Last week I went along to the inaugural meeting of Johannesburg’s Bitcoin Community, which was an eye opening experience full of people who are making Bitcoins, trading Bitcoins and looking at ways to use Bitcoins to provide payment services for South Africa’s great unbanked. Naturally there’s a lot of optimism within the group about the future of the cryptocurrency, which is currently trading at R1 910, tempered with an acceptance of the fact that it has to get easier to use before it can be adopted by the masses for buying goods.

Not sure what a Bitcoin is? Check out the video below.

Inspired by the event, I’ve put together this quick list of things you can already do with Bitcoins in South Africa if you’re interested in them. And this is a list of things you can’t.

  1. Trade them. South Africa has its own Bitcoin exchange, Bitx, which generally mirrors international fluctuations in price. There’s enough activity there to make trading worthwhile, and the accepted view these days is that if you want to make money from Bitcoins trading is the only way to do it. Unless you have a lot of money to invest in specialised mining equipment, don’t bother looking at that as a get rich quick scheme. What’s more, the more international exchanges are used, the better it is for the long term prospects of the currency as problems at one exchange will be less likely to have ripples throughout the world.
  2. Save them. There are some very clever economists out there who reckon Bitcoins are nowhere near their peak in value yet, and speculation – I repeat, speculation – is that they could increase their worth five-fold over the next year (they could also collapse to nothing if governments react harshly to the anonymous, uncontrollable currency in coming days). Most people in the room on Friday were more interested in accumulating rather than spending their BTCs, though, in the belief that the value is only going one way.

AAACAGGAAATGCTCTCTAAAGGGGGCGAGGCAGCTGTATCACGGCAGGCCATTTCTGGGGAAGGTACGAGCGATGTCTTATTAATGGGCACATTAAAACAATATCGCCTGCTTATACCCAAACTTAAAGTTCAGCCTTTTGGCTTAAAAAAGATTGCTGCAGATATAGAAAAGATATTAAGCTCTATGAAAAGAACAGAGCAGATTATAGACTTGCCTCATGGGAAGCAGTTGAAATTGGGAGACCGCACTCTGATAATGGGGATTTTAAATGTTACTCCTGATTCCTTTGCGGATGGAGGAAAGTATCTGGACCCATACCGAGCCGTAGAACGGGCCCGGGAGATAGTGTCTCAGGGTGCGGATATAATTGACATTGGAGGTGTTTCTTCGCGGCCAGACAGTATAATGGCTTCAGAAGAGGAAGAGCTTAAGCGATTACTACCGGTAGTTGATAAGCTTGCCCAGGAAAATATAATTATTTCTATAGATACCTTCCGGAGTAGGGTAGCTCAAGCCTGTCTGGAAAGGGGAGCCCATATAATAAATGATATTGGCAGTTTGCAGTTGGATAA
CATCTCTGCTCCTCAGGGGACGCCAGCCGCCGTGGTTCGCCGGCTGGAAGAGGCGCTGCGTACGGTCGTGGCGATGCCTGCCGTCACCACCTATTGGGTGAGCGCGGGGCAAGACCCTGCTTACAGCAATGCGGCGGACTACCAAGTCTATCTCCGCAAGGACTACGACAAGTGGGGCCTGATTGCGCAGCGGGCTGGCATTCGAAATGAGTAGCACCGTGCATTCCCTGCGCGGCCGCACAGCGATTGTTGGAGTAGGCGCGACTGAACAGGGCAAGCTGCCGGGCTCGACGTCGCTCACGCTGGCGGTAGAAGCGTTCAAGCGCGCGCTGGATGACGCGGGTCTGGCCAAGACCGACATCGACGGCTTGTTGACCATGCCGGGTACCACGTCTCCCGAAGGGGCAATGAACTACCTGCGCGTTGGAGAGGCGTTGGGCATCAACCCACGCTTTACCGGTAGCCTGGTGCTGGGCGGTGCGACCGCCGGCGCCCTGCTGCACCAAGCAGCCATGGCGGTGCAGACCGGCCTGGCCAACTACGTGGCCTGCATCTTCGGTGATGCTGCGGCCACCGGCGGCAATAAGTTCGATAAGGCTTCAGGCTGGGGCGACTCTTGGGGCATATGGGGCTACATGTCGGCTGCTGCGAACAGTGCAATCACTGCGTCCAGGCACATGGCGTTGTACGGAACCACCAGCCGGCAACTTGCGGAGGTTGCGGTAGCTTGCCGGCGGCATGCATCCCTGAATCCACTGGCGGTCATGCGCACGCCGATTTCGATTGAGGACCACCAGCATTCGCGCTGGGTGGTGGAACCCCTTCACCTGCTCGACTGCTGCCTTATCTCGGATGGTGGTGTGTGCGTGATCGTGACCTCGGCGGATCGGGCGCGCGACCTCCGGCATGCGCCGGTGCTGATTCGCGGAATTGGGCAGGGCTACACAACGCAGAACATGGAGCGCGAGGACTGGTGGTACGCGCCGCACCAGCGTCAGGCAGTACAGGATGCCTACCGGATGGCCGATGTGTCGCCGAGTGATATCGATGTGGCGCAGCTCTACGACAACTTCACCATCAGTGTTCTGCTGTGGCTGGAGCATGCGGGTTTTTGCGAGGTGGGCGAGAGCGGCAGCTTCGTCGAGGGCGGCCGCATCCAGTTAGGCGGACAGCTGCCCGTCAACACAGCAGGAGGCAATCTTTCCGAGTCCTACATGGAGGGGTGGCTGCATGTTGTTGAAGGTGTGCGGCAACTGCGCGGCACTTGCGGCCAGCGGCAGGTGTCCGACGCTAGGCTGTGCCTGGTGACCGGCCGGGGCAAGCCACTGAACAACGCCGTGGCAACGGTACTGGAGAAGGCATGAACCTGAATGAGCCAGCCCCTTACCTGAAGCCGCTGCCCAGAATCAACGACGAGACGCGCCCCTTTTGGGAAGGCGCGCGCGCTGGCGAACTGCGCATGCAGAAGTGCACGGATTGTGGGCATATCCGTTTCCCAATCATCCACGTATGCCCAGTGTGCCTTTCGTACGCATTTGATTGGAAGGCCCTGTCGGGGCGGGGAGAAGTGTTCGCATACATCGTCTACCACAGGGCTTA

3. Buy airtime. If those Bitcoins are burning a hole in your pocket, Die Aalwyn will swap them for real world airtime with all the major networks, and has tips for how to accumulate them first. Exchange value isn’t great, though.
  4. Get a lawyer. Apparently, several attorneys already accept Bitcoins as payment for their services. Try here and here.
  5. Buy a new PC. Or a T-shirt. Or toilet paper. Or sponsor a motorcycle ride across Africa.

The advice, though, if you’re interested in Bitcoins, is to get yourself to the local forum or Google+ pages and talk to people for ideas as to how to improve the Bitcoin community and contribute ideas. If you’re not convinced, check out the list of things you can’t do with Bitcoins here for some reasons as to why they should pique your interest.

Adam is the Editorial Director at htxt media. He has been writing about technology for almost two full decades now. In a previous life, he was the editor of PC Format and Digital Camera Shopper in the UK, before going on to work as a freelance journalist for seven years. His work has appeared in or on Stuff, The Guardian, Linux Format, TechRadar, Wired.co.uk, PC Gamer, Green Futures, The Journalist, The Ecologist and The Review. Adam moved to South Africa in 2012 and loves 3D printers, MakerFairs and tech hubs. He hates seafood. None of his friends remember this when cooking.